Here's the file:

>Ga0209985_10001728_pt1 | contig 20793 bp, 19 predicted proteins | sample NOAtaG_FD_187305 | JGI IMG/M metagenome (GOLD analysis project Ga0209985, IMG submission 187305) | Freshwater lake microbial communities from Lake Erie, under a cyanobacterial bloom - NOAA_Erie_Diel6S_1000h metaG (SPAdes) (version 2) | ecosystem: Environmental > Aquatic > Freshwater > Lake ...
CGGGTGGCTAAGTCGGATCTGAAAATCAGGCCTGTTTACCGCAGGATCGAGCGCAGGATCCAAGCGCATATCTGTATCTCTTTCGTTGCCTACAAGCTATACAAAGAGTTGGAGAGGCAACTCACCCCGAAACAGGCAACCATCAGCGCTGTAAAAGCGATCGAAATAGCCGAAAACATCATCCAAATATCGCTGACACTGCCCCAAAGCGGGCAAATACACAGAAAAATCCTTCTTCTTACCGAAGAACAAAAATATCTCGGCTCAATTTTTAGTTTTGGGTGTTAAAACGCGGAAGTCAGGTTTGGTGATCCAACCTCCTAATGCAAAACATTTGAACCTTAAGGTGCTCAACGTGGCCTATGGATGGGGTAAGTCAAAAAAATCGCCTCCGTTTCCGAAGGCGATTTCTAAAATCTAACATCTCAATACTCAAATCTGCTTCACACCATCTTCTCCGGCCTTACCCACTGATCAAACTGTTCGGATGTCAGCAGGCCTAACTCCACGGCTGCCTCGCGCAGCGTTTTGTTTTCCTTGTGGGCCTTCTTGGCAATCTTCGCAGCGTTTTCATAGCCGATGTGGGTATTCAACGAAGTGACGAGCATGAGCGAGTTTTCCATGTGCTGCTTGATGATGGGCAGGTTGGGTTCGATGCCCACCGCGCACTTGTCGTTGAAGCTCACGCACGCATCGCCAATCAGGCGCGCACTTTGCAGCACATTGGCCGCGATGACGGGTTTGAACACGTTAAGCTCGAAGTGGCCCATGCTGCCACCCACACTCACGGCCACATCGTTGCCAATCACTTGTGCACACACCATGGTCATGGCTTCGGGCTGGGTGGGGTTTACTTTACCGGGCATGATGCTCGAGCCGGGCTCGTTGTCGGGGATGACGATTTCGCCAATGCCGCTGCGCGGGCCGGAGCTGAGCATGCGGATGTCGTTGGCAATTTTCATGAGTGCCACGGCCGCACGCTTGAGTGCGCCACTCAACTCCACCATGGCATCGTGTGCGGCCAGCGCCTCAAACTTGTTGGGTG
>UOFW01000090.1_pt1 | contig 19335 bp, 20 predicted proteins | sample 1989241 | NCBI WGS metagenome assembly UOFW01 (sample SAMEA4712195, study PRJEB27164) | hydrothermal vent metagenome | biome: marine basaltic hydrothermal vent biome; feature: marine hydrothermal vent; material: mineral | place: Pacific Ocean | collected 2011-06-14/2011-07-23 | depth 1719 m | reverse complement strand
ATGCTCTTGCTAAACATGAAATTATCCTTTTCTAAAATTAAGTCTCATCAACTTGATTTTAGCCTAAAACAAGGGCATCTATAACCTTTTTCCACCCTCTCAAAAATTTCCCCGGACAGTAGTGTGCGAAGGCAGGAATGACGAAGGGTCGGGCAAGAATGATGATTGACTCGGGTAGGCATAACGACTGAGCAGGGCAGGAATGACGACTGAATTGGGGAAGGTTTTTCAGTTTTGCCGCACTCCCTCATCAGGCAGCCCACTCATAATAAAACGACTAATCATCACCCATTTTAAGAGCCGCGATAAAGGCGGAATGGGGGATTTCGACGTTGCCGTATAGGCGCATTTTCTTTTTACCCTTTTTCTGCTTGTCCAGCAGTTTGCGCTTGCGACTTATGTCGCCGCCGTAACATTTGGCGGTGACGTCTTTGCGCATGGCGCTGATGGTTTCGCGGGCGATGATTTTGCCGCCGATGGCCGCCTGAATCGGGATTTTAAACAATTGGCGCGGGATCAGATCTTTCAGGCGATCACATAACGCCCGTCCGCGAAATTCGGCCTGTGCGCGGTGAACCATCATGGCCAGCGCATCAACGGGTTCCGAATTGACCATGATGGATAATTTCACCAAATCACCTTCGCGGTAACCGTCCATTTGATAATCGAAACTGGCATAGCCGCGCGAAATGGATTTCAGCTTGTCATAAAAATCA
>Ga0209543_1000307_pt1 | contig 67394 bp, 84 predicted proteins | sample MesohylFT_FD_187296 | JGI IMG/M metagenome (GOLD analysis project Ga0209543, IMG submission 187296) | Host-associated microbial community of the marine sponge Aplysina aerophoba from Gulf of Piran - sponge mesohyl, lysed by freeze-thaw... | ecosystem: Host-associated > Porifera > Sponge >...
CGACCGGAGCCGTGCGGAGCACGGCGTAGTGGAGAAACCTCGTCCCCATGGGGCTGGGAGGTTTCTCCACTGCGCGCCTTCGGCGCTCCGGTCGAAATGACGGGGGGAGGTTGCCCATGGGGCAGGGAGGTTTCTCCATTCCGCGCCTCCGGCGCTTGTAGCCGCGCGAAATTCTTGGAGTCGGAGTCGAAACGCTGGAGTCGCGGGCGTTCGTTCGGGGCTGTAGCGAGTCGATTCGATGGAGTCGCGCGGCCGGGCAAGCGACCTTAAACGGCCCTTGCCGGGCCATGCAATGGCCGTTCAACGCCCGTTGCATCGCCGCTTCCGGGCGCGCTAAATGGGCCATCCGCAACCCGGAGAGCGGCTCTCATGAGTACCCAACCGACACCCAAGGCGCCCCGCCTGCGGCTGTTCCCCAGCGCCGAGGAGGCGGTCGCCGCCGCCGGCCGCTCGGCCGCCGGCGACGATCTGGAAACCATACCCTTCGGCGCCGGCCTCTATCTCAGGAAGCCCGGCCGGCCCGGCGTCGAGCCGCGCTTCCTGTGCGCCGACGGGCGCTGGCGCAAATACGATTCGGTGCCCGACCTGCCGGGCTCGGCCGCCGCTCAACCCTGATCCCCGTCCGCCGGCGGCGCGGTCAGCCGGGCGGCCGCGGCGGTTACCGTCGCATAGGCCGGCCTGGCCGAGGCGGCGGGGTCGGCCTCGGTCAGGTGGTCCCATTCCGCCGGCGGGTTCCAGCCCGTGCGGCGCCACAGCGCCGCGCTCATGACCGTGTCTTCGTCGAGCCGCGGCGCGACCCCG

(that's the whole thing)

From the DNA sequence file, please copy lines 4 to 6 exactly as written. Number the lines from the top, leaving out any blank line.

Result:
ATGCTCTTGCTAAACATGAAATTATCCTTTTCTAAAATTAAGTCTCATCAACTTGATTTTAGCCTAAAACAAGGGCATCTATAACCTTTTTCCACCCTCTCAAAAATTTCCCCGGACAGTAGTGTGCGAAGGCAGGAATGACGAAGGGTCGGGCAAGAATGATGATTGACTCGGGTAGGCATAACGACTGAGCAGGGCAGGAATGACGACTGAATTGGGGAAGGTTTTTCAGTTTTGCCGCACTCCCTCATCAGGCAGCCCACTCATAATAAAACGACTAATCATCACCCATTTTAAGAGCCGCGATAAAGGCGGAATGGGGGATTTCGACGTTGCCGTATAGGCGCATTTTCTTTTTACCCTTTTTCTGCTTGTCCAGCAGTTTGCGCTTGCGACTTATGTCGCCGCCGTAACATTTGGCGGTGACGTCTTTGCGCATGGCGCTGATGGTTTCGCGGGCGATGATTTTGCCGCCGATGGCCGCCTGAATCGGGATTTTAAACAATTGGCGCGGGATCAGATCTTTCAGGCGATCACATAACGCCCGTCCGCGAAATTCGGCCTGTGCGCGGTGAACCATCATGGCCAGCGCATCAACGGGTTCCGAATTGACCATGATGGATAATTTCACCAAATCACCTTCGCGGTAACCGTCCATTTGATAATCGAAACTGGCATAGCCGCGCGAAATGGATTTCAGCTTGTCATAAAAATCA
>Ga0209543_1000307_pt1 | contig 67394 bp, 84 predicted proteins | sample MesohylFT_FD_187296 | JGI IMG/M metagenome (GOLD analysis project Ga0209543, IMG submission 187296) | Host-associated microbial community of the marine sponge Aplysina aerophoba from Gulf of Piran - sponge mesohyl, lysed by freeze-thaw... | ecosystem: Host-associated > Porifera > Sponge >...
CGACCGGAGCCGTGCGGAGCACGGCGTAGTGGAGAAACCTCGTCCCCATGGGGCTGGGAGGTTTCTCCACTGCGCGCCTTCGGCGCTCCGGTCGAAATGACGGGGGGAGGTTGCCCATGGGGCAGGGAGGTTTCTCCATTCCGCGCCTCCGGCGCTTGTAGCCGCGCGAAATTCTTGGAGTCGGAGTCGAAACGCTGGAGTCGCGGGCGTTCGTTCGGGGCTGTAGCGAGTCGATTCGATGGAGTCGCGCGGCCGGGCAAGCGACCTTAAACGGCCCTTGCCGGGCCATGCAATGGCCGTTCAACGCCCGTTGCATCGCCGCTTCCGGGCGCGCTAAATGGGCCATCCGCAACCCGGAGAGCGGCTCTCATGAGTACCCAACCGACACCCAAGGCGCCCCGCCTGCGGCTGTTCCCCAGCGCCGAGGAGGCGGTCGCCGCCGCCGGCCGCTCGGCCGCCGGCGACGATCTGGAAACCATACCCTTCGGCGCCGGCCTCTATCTCAGGAAGCCCGGCCGGCCCGGCGTCGAGCCGCGCTTCCTGTGCGCCGACGGGCGCTGGCGCAAATACGATTCGGTGCCCGACCTGCCGGGCTCGGCCGCCGCTCAACCCTGATCCCCGTCCGCCGGCGGCGCGGTCAGCCGGGCGGCCGCGGCGGTTACCGTCGCATAGGCCGGCCTGGCCGAGGCGGCGGGGTCGGCCTCGGTCAGGTGGTCCCATTCCGCCGGCGGGTTCCAGCCCGTGCGGCGCCACAGCGCCGCGCTCATGACCGTGTCTTCGTCGAGCCGCGGCGCGACCCCG